While good looking, smooth 60fps framerate (sorry last gen, you get 30!) and far improved visuals, combined with a far more sandbox layout, the game still feels slightly clunky compared to lets say the latest Splinter Cell. Stealth games, with a lot of commands and equipment will always play a little slower and more cumbersome then run-of-the-mill third person shooters. The improvement compared to old MGS games though, is huge and feels like going straight from a PS1/PS2 game to current gen. My biggest gripe are the old-school, animations of Snake, damn it Japan, get those player animations up to date! They are robotic and look really out of place, like sticking animations from two generations back in modern game!

This title is an exciting new turn for the MGS franchise and Kojima, it gives us a great idea of how well MGSV: The Phantom Pain will work out gameplay wise. It refreshes my view of the series and gives me hope that it has returned completely rebuilt, almost like a reboot. Recommended for a low price and a fun sandbox army camp to explore and play in, though the main campaign mission won't take you more than around an hour. The hidden gem in here though, is using your time to mess around in the game world, and have fun and try out various strategies. Doing this will make it many hours worth.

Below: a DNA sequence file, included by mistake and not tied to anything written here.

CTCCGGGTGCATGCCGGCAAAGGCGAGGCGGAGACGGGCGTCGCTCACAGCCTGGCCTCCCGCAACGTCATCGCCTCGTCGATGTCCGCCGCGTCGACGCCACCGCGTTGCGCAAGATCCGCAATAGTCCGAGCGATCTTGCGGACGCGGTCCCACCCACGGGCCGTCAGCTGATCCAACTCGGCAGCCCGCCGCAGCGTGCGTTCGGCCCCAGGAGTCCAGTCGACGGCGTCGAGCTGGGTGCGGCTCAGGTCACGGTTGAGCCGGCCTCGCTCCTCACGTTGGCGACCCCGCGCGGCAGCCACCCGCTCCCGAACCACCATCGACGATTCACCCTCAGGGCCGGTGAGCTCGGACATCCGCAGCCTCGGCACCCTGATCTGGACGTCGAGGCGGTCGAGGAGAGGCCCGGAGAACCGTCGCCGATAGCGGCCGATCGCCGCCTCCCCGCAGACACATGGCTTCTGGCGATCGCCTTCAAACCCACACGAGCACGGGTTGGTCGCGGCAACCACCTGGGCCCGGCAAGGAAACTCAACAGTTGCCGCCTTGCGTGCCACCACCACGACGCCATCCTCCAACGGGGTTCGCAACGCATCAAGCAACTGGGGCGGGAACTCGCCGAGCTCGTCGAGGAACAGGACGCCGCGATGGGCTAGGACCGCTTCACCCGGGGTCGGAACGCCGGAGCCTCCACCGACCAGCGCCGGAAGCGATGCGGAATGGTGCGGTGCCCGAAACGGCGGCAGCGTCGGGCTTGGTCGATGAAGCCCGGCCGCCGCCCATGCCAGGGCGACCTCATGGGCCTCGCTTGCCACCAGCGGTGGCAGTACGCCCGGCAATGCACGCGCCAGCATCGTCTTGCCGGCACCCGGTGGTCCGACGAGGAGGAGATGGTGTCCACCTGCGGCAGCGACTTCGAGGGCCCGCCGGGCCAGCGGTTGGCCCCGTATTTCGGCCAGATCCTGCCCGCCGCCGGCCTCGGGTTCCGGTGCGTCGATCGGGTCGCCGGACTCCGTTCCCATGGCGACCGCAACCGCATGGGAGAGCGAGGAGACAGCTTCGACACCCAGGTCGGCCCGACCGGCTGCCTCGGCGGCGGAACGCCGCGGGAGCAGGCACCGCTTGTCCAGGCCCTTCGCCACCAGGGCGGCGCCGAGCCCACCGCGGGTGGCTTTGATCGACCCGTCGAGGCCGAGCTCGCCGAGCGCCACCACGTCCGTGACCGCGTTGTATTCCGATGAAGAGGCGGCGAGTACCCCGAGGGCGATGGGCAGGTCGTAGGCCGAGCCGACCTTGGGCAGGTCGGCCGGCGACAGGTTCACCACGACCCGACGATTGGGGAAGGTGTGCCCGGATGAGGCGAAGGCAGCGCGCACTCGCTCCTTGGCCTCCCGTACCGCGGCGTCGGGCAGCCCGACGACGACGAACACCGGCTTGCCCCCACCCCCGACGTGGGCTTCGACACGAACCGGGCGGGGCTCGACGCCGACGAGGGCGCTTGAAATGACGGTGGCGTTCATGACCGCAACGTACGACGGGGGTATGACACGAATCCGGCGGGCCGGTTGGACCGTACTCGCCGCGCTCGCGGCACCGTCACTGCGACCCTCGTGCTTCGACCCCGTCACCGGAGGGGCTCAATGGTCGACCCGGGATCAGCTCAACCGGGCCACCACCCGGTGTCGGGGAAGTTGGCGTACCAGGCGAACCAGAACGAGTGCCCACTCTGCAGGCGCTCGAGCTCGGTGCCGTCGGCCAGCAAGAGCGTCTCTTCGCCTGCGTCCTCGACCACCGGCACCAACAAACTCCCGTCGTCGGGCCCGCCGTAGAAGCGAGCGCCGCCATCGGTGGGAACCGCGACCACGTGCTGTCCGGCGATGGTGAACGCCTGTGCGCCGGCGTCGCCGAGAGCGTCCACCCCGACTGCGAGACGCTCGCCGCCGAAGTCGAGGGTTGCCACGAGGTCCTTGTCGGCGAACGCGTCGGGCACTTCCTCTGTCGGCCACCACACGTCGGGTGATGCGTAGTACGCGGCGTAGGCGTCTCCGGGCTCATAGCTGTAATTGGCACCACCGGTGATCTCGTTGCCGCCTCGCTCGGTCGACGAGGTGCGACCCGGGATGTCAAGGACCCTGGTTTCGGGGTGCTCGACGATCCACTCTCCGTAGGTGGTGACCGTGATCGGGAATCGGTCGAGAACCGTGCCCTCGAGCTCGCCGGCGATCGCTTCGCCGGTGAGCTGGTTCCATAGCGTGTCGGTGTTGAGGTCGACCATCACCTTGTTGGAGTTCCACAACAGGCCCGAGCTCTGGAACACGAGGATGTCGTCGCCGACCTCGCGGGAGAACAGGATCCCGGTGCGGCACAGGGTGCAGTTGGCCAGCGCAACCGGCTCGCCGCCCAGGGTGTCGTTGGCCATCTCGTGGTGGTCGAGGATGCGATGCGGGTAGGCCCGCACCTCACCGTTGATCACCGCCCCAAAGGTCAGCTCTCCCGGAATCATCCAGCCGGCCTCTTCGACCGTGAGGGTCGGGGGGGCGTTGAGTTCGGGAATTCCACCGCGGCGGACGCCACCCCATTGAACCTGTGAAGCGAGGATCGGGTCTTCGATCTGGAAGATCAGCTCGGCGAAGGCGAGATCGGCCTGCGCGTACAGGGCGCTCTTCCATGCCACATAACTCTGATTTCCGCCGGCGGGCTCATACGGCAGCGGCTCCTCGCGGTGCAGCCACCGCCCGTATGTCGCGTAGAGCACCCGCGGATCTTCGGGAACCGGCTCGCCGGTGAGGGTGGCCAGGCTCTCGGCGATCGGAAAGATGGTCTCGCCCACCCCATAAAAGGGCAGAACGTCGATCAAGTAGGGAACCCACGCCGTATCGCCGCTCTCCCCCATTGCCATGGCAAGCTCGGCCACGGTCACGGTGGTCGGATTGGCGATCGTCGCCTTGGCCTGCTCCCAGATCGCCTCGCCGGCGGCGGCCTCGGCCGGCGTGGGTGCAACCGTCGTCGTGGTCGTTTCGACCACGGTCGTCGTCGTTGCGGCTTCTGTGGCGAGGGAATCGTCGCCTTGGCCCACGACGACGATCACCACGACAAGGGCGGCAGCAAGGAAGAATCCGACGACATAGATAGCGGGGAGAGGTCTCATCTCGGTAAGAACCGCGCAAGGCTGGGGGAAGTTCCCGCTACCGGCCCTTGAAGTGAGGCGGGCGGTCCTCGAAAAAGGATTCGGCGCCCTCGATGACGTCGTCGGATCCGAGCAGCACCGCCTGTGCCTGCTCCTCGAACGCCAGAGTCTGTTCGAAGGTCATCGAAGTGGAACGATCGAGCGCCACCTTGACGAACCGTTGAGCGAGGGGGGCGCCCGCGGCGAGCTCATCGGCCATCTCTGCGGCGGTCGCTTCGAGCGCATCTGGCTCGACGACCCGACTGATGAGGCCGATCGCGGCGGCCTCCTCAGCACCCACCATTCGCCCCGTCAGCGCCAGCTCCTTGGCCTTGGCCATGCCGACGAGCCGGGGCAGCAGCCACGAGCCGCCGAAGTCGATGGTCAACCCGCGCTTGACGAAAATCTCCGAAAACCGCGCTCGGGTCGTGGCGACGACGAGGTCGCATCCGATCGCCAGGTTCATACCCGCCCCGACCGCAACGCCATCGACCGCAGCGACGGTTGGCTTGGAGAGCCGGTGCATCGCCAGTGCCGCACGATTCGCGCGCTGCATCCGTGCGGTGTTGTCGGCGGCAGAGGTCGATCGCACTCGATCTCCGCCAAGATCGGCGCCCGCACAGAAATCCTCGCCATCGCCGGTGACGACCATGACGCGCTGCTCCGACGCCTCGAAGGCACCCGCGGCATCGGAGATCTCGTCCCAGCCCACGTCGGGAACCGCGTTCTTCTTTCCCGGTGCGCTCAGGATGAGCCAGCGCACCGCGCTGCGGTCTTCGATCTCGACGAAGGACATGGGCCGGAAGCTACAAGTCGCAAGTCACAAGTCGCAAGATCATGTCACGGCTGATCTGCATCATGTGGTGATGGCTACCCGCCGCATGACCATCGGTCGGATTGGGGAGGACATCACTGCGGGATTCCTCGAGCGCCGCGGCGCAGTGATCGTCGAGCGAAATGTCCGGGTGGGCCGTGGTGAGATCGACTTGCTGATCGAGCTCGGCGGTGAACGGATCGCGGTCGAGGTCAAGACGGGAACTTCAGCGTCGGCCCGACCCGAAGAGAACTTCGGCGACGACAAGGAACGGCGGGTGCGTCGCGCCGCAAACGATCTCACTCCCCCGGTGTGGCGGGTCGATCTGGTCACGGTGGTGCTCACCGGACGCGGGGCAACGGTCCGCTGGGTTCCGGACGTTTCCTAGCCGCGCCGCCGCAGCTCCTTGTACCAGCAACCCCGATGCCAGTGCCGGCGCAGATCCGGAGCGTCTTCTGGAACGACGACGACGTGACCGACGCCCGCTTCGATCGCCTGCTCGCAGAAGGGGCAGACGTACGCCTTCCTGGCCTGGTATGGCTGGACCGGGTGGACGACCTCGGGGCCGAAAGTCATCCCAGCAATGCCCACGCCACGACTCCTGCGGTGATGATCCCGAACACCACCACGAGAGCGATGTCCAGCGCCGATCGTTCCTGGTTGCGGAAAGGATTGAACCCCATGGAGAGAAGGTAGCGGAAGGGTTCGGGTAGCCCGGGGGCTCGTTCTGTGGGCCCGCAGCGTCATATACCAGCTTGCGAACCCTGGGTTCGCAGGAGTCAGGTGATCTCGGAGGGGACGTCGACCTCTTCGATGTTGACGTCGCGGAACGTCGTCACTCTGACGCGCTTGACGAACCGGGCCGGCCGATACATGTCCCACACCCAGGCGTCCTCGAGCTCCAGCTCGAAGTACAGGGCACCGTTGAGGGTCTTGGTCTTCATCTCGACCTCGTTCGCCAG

Trials: Fusion

Most people have probably played a Trails game of some sort through the years. My main console from last gen, the Xbox 360, delivered two excellent Trials games. This time around it's ready for the current gen and looking more spectacular than ever!

Just like before Trials Fusion plays wonderfully and puts you through some amazing scenery to completing each level. The game is all about controlling your bike in a 2D game fashion, with increasingly difficult and challenging tracks. For this version they have really pushed the size and scenery of the levels. You jump down huge mountainsides, skyscrapers or desert hills. Each cup, which contains many levels, has a scenery theme. Each cup is opened by winning enough medals to unlock them.